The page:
I created this website so I could share my love for classical sociology, art, and the intersections between the two. During my graduate studies and beyond, what has most fascinated me in the study of sociology are the big ideas of the great thinkers of the 19th and 20th centuries. These sociologists (and anthropologists, with the occasional psychologist) saw what they did not as merely a way to inform government officials and the social service industry about the problems in society and possible ways to fix them (which is a worthy goal, I must say) but also as a project of understanding, and ultimately, autonomy.
The scientists I discuss on my site created theoretical systems to help organize the messy reality of everyday life into a comprehensible sequence of events through which Modernity is unfolding. For me, perceiving how we are part of this large-scale social process, which started with industrialization in England three hundred years ago and continues up to today with our ever-more-connected global knowledge society, gives us a badly-needed perspective on our contemporary lives and the problems and possibilities inherent in our historical moment.
This comprehension of how we fit into this process can help us see ourselves more clearly and hopefully, can help us think more critically about our world and the information we receive about it. And this, ultimately and ideally, should lead to greater autonomy, that is, more control over our own lives and the effect we would like to have on others around us and the greater society.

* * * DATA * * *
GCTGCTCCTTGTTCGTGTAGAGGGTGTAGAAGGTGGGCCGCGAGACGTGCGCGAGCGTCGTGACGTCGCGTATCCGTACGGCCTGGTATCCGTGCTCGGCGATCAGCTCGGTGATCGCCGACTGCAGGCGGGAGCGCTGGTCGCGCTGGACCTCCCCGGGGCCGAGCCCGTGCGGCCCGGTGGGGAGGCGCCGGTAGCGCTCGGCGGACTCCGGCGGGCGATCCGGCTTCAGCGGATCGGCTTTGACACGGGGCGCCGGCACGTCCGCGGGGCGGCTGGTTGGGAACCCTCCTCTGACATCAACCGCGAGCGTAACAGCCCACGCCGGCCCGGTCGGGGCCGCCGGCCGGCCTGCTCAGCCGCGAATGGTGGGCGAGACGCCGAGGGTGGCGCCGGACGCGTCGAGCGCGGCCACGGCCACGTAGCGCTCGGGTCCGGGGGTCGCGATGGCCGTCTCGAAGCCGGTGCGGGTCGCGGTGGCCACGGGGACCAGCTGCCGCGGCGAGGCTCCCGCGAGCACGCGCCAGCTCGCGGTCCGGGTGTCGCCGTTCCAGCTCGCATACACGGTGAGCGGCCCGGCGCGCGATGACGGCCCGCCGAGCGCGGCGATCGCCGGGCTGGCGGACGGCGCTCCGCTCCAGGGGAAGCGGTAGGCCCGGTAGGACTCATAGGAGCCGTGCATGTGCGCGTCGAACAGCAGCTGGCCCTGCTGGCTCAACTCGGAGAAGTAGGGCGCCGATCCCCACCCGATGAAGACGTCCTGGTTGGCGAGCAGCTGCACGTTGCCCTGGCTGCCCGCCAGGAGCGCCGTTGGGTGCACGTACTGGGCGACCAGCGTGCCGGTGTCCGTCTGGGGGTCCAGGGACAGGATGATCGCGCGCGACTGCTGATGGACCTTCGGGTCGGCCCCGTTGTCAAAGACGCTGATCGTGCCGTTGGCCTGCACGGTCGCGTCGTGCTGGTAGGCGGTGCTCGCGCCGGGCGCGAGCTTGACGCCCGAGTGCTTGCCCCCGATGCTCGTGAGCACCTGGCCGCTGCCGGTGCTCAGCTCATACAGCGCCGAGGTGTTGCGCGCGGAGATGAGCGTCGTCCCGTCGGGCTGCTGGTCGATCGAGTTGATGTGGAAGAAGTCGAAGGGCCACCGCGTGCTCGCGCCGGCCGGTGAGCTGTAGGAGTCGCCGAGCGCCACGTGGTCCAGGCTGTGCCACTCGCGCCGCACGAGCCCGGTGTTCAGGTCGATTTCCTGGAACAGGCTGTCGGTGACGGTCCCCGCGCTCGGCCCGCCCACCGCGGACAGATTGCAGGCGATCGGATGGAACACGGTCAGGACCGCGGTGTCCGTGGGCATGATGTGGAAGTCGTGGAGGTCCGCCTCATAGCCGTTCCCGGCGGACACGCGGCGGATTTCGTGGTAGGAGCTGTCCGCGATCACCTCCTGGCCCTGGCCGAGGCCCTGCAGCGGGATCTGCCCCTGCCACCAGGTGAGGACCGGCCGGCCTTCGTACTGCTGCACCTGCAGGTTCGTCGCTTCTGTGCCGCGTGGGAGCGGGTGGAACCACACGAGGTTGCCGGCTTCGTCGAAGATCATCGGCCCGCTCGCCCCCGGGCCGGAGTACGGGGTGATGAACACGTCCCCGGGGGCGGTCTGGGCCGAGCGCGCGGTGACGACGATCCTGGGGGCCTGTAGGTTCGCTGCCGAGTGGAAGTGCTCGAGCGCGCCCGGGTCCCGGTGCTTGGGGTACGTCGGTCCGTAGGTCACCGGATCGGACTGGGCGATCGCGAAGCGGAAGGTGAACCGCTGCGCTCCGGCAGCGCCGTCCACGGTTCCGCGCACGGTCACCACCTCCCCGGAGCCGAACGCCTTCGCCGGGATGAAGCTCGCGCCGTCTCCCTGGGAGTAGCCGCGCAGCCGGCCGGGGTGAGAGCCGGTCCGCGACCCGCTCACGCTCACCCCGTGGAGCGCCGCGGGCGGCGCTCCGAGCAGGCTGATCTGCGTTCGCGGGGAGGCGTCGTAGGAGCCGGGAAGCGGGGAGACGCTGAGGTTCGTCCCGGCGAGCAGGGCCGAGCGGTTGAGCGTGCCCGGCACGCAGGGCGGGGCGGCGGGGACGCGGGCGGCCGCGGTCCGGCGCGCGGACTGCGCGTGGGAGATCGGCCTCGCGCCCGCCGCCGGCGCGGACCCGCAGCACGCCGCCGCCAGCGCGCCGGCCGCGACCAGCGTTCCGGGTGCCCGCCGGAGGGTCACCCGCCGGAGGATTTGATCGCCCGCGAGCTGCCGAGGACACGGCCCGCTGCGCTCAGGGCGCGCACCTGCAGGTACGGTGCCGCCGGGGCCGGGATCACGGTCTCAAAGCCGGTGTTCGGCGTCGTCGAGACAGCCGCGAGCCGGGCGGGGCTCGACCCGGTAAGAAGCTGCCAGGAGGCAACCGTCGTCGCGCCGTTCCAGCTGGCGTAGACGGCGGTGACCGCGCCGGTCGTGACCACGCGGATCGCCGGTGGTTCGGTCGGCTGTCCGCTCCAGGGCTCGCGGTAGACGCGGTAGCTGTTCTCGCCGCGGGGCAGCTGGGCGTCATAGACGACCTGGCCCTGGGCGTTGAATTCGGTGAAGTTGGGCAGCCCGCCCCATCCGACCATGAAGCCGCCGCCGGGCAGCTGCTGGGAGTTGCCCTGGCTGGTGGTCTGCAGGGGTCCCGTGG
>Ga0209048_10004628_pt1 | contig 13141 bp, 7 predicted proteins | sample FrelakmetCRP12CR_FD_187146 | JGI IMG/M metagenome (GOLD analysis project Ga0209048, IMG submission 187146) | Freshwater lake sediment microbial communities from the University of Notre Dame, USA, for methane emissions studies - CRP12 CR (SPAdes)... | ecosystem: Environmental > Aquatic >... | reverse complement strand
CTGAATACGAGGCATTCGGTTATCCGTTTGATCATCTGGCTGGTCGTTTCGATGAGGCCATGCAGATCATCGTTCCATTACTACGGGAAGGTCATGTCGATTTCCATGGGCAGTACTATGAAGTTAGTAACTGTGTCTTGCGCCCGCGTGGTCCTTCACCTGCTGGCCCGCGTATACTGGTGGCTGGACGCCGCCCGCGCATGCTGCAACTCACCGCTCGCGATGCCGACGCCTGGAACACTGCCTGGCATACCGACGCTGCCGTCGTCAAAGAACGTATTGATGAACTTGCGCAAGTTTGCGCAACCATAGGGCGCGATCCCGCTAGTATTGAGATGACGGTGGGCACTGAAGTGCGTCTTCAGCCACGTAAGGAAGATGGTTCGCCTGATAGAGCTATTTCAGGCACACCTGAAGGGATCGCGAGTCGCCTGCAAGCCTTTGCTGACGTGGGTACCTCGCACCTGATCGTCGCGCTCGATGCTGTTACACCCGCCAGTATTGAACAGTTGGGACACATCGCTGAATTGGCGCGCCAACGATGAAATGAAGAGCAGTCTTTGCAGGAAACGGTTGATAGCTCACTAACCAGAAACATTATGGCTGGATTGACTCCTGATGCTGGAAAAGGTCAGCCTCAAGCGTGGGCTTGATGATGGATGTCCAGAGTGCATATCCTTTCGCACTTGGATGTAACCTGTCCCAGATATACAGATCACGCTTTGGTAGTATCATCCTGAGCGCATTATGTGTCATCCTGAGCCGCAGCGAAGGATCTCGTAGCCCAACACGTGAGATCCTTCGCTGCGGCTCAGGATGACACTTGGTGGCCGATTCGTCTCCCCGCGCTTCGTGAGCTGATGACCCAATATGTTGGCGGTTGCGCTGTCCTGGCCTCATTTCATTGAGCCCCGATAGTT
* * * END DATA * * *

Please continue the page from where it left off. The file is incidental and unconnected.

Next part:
On this site, you will find my weekly (sometimes monthly) blog, where I analyze a contemporary event using ideas inspired by these foundational social scientists. You will also find art reviews, as art exhibits are, especially recently, another font of sociological knowledge, one that is summarily overlooked by mainstream American sociology departments. Contemporary artists, for the past few decades, have taken it upon themselves to make statements about society, about what is, what shouldn’t be, and what could be. The aim is often quite similar to that of social scientists: trying to raise awareness, address social problems, encourage viewers to see reality in a different light.
You will also find selected publications and presentations about the above topics. My consuming interest since my childhood has been to understand art’s role in society. Most of my work has focused on precisely that topic. I have found the contemporary philosopher and sociologist Jürgen Habermas particularly helpful in clarifying these issues. Click on the “Articles, Papers, and Presentations” tab to find out why!
I will also occasionally post about politics: I was heartened by Senator Bernie Sander’s fearlessness, energy, and honesty in the last presidential campaign, and have since been inspired to try to do my part in speaking up, organizing, and working for the issues he so doggedly brought to public attention: unsustainable levels of financial inequality in the U.S.; health insurance as a human right; and free public college tuition, just to mention a few that are particularly dear to my heart.
Finally, you will find a “Online Sociology Courses” tab where I will post fully online classes I’ve designed. Feel free to poke around in these classes and contact me if you are interested in my services as an online instructor or course designer.
So- enjoy… and come again!